A gradual shift away from concern over broker issues with the Affordable Care Act may be starting this spring.

At a legislative conference in Washington for the Independent Insurance Agents and Brokers of America, known as the Big “I,” two legislators from both sides of the aisle addressed the crowd about what needs to be done in Washington. Neither mentioned the ACA once. The meeting took place Thursday morning before the agents began a day of conversations with legislators on Capitol Hill.

Rep. Kevin McCarthy (R-Calif.), who serves as the U.S. House of Representatives’ majority whip, told the crowd “we will get TRIA [Terrorism Risk Insurance Act] done, hell or high water” when discussing pending insurance legislation. He also said about NARAB II, the National Association of Registered Agents and Brokers, “it passed the House it passed the Senate … we’ll get it done, just not as fast as I want it to.” McCarthy didn’t provide detail about his plans for passage of both of these items. He did encourage the agents, in their discussions with their congressmen, to emphasize the need for “stability” when lobbying on the issues.

‘Cautiously optimistic’

TRIA was initially passed in 2002 to ensure that insurance carriers can continue to issue policies and accept claims, with a backstop of federal funding, following an act of terrorism. The current bill is set to expire in December and while reauthorization was introduced in the U.S. Senate on Wednesday, it has not been filed in the House yet.

While the agents find TRIA important — they clapped after McCarthy said it will get done — NARAB has more potential to change their daily lives. The bill would create an organization to streamline state-by-state agent and broker licensing across state lines, allowing any member of the group to be registered in all 50 states. While it passed the Senate as an attachment to the flood insurance bill in January, it was dropped from the House’s version when they passed it in early March, despite a standalone NARAB bill passing that chamber last year. President Barack Obama signed the flood insurance bill into law without NARAB in late March.

Big “I,” which has supported and lobbied for the new registration organization for several years, is hopeful NARAB may be attached to TRIA by House legislators and eventually passed. Sen. Jon Tester (D-Mont.), NARAB’s sponsor in that chamber, told Big “I” attendees on Wednesday in a session closed to the media that he also wants to try to attach NARAB to TRIA in the Senate.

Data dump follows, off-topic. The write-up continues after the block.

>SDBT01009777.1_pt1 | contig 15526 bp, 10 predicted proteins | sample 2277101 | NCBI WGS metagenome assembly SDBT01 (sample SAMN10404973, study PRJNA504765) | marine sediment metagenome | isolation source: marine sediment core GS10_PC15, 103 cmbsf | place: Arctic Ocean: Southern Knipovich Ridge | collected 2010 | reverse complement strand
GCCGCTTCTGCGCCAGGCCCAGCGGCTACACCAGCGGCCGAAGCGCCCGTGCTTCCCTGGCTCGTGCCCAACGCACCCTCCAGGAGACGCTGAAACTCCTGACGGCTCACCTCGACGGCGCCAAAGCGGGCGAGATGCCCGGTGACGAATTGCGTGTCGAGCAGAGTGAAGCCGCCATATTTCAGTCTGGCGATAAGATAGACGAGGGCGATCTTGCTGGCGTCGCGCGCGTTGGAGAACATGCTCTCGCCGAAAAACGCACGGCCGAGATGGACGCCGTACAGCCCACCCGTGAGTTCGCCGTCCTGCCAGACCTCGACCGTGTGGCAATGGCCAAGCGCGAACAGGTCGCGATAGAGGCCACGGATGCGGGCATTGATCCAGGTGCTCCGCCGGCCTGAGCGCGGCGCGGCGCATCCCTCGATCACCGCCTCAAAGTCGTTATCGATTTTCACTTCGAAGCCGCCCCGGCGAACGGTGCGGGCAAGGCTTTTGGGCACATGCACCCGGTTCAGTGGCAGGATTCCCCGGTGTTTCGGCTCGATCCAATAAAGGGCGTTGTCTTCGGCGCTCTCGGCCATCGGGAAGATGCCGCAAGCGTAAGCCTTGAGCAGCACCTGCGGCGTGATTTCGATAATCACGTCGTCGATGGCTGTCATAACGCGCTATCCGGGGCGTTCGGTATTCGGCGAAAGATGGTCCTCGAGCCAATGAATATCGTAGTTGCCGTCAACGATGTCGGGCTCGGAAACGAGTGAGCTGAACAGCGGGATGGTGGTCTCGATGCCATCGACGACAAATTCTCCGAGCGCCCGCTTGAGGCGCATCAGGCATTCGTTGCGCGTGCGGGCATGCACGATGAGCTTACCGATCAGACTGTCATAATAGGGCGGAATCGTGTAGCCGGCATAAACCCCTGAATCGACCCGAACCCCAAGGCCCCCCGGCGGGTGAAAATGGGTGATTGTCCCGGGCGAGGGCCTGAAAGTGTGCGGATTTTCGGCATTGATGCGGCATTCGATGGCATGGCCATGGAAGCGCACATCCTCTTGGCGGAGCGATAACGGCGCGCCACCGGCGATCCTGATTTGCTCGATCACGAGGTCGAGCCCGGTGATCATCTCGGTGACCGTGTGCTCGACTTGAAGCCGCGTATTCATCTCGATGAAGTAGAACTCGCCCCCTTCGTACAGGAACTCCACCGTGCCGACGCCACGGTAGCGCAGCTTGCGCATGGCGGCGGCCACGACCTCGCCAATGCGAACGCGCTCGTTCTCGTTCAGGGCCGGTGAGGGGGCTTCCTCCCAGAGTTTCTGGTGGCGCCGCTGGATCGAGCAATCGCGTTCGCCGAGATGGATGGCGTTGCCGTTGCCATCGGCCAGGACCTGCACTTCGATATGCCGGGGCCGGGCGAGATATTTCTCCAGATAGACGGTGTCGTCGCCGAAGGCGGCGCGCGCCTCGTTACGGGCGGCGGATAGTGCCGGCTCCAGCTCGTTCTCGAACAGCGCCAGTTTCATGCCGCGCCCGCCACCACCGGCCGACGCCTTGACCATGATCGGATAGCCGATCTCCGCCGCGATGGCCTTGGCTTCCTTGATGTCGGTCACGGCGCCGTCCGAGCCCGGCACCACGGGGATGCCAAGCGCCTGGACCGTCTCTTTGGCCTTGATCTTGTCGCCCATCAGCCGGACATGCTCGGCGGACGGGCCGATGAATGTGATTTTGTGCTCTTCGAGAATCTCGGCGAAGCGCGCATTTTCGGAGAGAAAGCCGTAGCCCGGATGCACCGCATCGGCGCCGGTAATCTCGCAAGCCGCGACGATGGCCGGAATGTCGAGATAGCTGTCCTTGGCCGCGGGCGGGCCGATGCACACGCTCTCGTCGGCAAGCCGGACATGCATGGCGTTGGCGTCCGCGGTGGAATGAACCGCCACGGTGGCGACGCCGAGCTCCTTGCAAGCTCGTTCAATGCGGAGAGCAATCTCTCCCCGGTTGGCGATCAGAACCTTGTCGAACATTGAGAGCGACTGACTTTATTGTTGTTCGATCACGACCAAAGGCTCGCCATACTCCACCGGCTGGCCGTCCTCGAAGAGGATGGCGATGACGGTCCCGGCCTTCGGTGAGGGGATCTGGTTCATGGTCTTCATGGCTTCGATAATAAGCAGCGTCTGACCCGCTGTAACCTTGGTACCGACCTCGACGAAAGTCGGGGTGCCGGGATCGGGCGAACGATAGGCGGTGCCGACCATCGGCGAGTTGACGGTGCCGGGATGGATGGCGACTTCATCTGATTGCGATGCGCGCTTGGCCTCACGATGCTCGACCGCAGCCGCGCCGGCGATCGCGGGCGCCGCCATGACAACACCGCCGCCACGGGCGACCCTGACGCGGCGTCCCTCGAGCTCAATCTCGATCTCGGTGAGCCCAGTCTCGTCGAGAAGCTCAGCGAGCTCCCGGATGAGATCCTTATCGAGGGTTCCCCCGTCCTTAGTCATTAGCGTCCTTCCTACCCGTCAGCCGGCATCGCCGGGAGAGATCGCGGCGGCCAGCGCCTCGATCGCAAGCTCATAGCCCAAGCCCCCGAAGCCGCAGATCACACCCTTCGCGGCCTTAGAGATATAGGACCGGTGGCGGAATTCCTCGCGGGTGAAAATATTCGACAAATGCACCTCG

“There are not commitments yet but they understand our desire that it be added” in both chambers, says Charles Symington, senior vice president of government affairs at the Big “I.” “We’re cautiously optimistic that at some point in the process, maybe not right out of the gate with these TRIA bills, but at some point in the process, NARAB II could be added.” He notes that it’s one of the more important issues for the group in 2014 considering “not much is going to get done in this Congress on the ACA.”

Bob Rusbuldt, president and CEO of the Big “I” explains that every time the House passes a “true reform” of the ACA — like last week’s move to modify the work week to 40 hours from 30 —“it’s not going anywhere in the Senate.”

Symington says the “big ask” from their members right now is for TRIA and NARAB, and if possible, for them to get passed together.

The other legislator speaking to the group Thursday morning talked about the importance of passing TRIA and a longer-term flood insurance bill. Rep. Steve Israel (D-N.Y.), who serves as the chairman of the Democratic Congressional Campaign Committee, also left out any discussion of the ACA, but did not mention NARAB. Israel has sponsored the various versions on NARAB in the House.

Israel focused his other remarks on talking about the future to the crowd of agents, brokers and advisers. The National Intelligence Council publishes a report every few years for U.S. leaders that outlines their predictions for what the world will look like about 17 years in the future, he said. The most recent one he read found that in 2030:

  • There will be  millions more people added to the middle class in places like China, India and Brazil but that the U.S.’s middle class is at risk,
  • The elderly population is going to grow to the largest size it has ever been in the history of the world,
  • And 60% of the world’s population will live in cities at that point in the future, amongst other findings.

“This tells you everything you need to know about your business,” he said, once again focusing his discussion about advisers’ businesses on a topic other than the ACA.
Symington and Rusbuldt note they will support any ACA legislation that does get introduced this session and makes improvements for agents and brokers, like Sen. Mary Landrieu’s (D-La.) two bills filed on March 27 enhancing brokers’ work on the Affordable Care Act’s public exchanges.


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